Woods Discuss Fighting Fear With Love

Woods

Woods by Chiara V Donati

No matter where you land on the political spectrum, it’s no stretch to say that the world changed on November 8th of last year. Donald Trump’s election win appeared, to some, as the final nail in a coffin that had been tightening for quite some time. The reaction was twofold. Some leapt straight into the fray, and mass demonstrations popped up almost overnight. For others, it took weeks to compute what had happened, and to try and shape something—anything—from the unraveling mess.

Woods frontman Jeremy Earl falls squarely into the former camp. The band was just seven months removed from their brilliant, well-received City Sun Eater in the River of Light, and wasn’t planning on returning to the studio any time soon. But Earl felt a surge of inspiration in the wake of the election, and started crafting some new songs alone in his apartment. He wouldn’t leave for several days.

“I originally thought that this year would be down-time,” he says. “We were in a swing where our album cycle was every two years. And then the election happened, and I found myself immediately inspired and writing songs. I had no intention of doing anything with it, it just felt like a natural reaction. It was the only thing I could do to help myself stay vaguely positive and not just lay in bed forever.”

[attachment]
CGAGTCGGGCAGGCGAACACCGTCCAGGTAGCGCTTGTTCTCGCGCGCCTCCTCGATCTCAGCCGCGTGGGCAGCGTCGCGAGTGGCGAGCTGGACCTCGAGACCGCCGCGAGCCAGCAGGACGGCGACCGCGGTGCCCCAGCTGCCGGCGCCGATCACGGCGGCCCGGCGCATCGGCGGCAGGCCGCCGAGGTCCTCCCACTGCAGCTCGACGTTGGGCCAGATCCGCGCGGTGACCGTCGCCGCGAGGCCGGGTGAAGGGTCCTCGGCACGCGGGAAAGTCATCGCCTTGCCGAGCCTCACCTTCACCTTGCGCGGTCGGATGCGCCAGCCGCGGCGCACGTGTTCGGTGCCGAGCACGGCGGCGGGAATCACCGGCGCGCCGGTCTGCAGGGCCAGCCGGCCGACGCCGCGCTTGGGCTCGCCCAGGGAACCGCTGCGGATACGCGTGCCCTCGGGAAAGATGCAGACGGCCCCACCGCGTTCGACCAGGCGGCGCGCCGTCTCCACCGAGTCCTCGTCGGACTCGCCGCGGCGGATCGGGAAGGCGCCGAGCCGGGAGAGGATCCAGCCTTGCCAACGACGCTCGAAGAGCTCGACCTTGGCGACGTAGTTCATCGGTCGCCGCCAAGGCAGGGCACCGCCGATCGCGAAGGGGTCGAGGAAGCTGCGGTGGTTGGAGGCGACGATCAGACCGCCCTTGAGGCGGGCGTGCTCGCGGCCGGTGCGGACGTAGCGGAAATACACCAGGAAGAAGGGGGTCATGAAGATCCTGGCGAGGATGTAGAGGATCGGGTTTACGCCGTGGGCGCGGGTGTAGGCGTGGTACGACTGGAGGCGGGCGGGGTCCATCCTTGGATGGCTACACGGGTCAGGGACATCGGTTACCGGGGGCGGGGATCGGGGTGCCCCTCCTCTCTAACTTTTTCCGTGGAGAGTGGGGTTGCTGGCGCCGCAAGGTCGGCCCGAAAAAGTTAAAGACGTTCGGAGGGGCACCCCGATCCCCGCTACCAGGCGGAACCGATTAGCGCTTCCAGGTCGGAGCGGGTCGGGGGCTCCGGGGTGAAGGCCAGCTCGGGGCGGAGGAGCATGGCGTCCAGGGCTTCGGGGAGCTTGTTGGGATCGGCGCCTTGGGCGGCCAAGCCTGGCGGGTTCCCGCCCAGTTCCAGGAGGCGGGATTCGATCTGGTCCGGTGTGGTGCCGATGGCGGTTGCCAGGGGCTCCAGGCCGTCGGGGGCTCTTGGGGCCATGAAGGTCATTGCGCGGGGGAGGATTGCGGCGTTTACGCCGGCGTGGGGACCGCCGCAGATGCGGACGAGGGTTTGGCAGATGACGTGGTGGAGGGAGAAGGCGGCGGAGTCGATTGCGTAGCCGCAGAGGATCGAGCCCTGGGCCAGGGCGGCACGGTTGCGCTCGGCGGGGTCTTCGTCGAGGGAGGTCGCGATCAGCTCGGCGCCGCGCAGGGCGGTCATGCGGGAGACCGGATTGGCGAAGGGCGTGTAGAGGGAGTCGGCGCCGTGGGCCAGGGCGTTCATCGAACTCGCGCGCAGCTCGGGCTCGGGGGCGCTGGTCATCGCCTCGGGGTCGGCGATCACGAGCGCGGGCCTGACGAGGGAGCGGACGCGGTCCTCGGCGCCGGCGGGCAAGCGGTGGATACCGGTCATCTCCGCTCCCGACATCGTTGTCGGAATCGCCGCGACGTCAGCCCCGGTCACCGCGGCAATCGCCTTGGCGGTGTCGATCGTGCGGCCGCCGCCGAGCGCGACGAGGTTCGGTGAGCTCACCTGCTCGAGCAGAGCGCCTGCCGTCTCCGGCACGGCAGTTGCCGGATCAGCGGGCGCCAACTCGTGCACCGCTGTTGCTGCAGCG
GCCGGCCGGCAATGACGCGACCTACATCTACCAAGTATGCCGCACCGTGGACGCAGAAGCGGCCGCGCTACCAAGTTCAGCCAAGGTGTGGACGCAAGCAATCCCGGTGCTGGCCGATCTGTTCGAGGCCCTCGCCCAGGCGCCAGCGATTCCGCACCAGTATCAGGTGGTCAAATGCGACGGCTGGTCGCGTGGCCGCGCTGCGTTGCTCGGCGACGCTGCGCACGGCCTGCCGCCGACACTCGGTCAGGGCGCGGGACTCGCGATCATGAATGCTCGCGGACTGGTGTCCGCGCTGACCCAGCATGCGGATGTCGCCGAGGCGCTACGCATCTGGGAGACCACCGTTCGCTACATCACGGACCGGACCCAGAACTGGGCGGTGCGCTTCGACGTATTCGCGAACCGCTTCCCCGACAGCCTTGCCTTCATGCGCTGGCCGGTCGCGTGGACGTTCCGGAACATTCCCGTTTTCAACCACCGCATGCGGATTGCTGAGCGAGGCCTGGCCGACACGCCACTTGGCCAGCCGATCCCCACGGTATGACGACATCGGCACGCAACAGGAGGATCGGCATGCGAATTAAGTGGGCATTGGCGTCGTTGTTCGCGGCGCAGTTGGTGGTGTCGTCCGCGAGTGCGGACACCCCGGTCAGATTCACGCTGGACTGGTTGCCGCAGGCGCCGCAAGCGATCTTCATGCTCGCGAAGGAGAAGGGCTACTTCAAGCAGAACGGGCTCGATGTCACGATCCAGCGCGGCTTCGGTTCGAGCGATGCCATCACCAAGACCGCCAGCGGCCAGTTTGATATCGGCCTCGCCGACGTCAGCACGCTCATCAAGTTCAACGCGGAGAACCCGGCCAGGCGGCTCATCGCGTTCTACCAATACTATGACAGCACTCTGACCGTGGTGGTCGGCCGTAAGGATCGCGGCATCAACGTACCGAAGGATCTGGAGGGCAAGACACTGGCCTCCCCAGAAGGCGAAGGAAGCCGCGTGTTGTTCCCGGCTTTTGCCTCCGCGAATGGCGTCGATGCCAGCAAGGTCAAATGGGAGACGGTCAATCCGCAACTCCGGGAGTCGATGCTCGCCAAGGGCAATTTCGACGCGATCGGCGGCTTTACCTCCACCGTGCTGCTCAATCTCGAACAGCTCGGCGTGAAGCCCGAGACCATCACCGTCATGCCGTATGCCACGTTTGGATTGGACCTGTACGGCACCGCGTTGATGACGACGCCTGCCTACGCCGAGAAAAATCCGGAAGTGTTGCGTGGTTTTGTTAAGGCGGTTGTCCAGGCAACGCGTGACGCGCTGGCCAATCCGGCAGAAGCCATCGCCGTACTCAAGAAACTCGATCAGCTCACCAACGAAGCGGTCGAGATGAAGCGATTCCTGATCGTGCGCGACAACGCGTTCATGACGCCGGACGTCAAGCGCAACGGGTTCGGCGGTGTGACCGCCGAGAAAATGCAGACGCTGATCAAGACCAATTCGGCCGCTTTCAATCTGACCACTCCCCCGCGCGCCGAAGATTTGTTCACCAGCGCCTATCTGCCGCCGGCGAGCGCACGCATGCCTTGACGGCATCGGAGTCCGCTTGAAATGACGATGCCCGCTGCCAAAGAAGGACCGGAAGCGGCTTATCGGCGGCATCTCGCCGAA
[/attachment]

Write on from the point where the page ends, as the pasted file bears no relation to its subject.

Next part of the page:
Those early sketches gradually became the backbone for Love Is Love, Woods’ immersive new record. It’s a spellbinding concoction, one that melds drifting, absorbing instrumentals with sweet pop songs that mirror the times in which they were created.

“It all happened very quickly,” Earl says. “I talked to [Woods member] Jarvis [Taveniere] on the phone two or three days after the election, and I told him that I hadn’t managed to leave the house, that I’d just been sitting here, writing new music. A week later, we’re in the studio recording. We just went in there with that momentum of writing, recording, and releasing it all very quickly,” he continues, “to try and put some positive message out into the world. I feel like any little thing can help just now.”

Preceded by a letter written by long-time friend of the band Sam Hockley-Smith, which adds a poetic context to the album (“We grieved for a country and an ideal we never thought would die. We grieved for a loss of certainty”),  Love Is Love does indeed feel like it carries an important message. And despite its inspiration, the record never feels downbeat. Still anchored in the group’s searing compositional vision, Love is buoyed by swathes of playful pop structures, decadent brass sections, and an instrumental centerpiece which ranks alongside their most impressive work. “Just because we recorded it quickly, it wasn’t like we skimped and rushed it out,” Earl is quick to point out. “We spent a lot of time on this. It was just much more condensed than usual. I think you can hear that spontaneous energy in the playing and in the music—in a good, positive way. In a way that’s inspiring.”